Preserving wealth is important, but preserving health is paramount!

March is National Colorectal Cancer Awareness Month, and the United States has one of the highest rates of colorectal cancer in the world. Unfortunately, the Standard American Diet (SAD) is a major contributor to this avoidable risk. Most people prefer not to gamble with their finances, but for those who do, improving the odds of winning is a cardinal rule. Gambling with your life is never worth it and reducing risk has the utmost value. No one hesitates to purchase fire and theft insurance, even though the risk is only a fraction of one percent. The five percent risk of colorectal cancer for the average American is significantly higher. Why not invest in the insurance of early detection?

It remains a puzzling aspect of human behavior that improving the ability to avoid death (and illness) is often an afterthought and is lower on the list of priorities than selecting material possessions that have an even shorter time span of value. Of all the many illnesses and conditions that can lead to a premature loss of life, cancer is the one that more people fear than any other. The fear is justified not only because of its high mortality when found later in its course, but also because the expense of treatment goes beyond finances to reducing the quality of remaining life.


Early Testing for Colorectal Cancer Is Easy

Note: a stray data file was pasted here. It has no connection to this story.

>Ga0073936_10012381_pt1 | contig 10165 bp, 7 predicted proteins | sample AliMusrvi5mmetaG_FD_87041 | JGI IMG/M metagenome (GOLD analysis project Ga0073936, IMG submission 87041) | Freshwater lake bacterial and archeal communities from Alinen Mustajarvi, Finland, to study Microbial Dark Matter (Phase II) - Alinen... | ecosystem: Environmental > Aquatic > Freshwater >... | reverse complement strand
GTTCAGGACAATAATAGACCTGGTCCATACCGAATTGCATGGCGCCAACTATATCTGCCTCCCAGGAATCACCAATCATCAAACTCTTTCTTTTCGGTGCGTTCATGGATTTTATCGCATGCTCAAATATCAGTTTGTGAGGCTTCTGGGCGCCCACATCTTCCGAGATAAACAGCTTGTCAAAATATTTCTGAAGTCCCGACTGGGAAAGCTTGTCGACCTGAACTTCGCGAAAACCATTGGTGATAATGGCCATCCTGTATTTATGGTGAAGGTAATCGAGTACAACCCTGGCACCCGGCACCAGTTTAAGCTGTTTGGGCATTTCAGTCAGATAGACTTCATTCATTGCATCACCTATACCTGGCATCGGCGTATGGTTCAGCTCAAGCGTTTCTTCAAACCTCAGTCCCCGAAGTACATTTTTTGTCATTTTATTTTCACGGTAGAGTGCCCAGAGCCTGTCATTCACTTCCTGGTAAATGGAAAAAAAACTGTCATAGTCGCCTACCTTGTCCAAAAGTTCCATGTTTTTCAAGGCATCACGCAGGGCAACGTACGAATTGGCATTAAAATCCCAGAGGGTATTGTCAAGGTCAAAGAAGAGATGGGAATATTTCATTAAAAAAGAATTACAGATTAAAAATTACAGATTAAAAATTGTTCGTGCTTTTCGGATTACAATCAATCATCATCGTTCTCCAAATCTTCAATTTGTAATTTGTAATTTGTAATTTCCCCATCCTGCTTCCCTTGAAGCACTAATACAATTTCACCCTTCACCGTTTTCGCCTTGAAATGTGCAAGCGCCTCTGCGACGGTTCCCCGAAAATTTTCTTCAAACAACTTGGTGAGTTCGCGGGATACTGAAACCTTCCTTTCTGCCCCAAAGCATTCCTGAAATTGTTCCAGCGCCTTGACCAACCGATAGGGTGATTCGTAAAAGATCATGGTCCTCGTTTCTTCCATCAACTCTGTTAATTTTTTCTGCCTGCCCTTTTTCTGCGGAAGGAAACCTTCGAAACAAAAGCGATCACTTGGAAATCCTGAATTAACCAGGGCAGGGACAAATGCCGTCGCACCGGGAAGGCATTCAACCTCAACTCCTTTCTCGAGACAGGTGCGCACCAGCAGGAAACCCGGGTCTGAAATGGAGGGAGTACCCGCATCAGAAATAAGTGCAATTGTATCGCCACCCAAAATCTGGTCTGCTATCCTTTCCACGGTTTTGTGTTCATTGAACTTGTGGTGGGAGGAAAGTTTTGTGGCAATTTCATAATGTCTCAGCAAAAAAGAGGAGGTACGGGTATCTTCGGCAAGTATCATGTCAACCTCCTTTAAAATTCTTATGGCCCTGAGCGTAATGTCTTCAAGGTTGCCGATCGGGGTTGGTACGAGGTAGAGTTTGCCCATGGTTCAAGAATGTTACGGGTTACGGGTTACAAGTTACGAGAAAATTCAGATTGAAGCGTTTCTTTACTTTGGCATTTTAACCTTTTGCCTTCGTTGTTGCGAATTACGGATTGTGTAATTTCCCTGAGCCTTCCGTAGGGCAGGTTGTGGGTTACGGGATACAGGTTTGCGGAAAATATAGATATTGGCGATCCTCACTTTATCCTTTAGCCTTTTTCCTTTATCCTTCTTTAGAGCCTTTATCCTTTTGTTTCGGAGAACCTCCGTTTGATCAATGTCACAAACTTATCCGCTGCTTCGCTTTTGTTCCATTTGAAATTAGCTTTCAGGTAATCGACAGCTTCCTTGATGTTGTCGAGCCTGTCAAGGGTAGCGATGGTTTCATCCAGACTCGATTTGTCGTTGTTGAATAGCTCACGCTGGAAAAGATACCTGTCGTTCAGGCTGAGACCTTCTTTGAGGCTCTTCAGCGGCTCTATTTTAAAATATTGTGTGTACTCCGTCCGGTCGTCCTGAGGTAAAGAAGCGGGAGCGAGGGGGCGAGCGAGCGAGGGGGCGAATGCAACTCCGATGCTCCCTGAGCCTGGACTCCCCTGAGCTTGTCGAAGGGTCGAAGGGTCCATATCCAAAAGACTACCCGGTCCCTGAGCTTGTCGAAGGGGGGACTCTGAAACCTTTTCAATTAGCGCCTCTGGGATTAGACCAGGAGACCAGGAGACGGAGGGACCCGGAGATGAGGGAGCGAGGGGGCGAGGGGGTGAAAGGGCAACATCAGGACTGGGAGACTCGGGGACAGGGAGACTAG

People who feel well may not recognize that continued good health is not a guarantee. Proactive measures can offer valuable and continuing dividends. What we don’t know about our health can hurt us. Colorectal cancer (CRC) is a particular challenge because it is silent during its early course. If it is found early, it is relatively easy to treat and cure. When colon cancer begins to show signs and symptoms, such as visible internal bleeding, pain, constipation, obstruction or an abdominal mass, it is typically more advanced and less forgiving. Many colon cancers begin as a benign polyp and can grow silently for years before developing into a cancer. Screening can identify the majority of cancers and polyps at an early stage, well before they develop into life threatening cancer.

Changes in Screening With Non-Invasive Technology

The approach to screening has changed for the better over the years. The simplest, fastest, least expensive test can identify microscopic and invisible traces of internal bleeding in the feces (stool). The newer FIT test (fecal immunochemical test) has even greater sensitivity and specificity than the older chemical tests and does not require dietary restrictions. It is either mailed back to a central processing laboratory or can be interpreted at home with a color indicator if positive.

If no blood is detected, the test should be repeated once a year. If blood is detected, further evaluation is necessary. A more advanced and sensitive test combines FIT with multi-target stool DNA markers (available by prescription under the brand name Cologuard), which should be performed every one to three years. Other blood and urine tests for colon polyps and cancer are available but have lower sensitivity and specificity.


What About a Colonoscopy?

If blood is identified the follow-up test is a colonoscopy, a visual internal inspection of the entire colon. Colonoscopies are also offered every 10 years as an alternative screening test that can replace the annual FIT. Although this is an invasive procedure with potential complications, it has the advantage of being able to remove precancerous polyps and identify early colorectal cancer.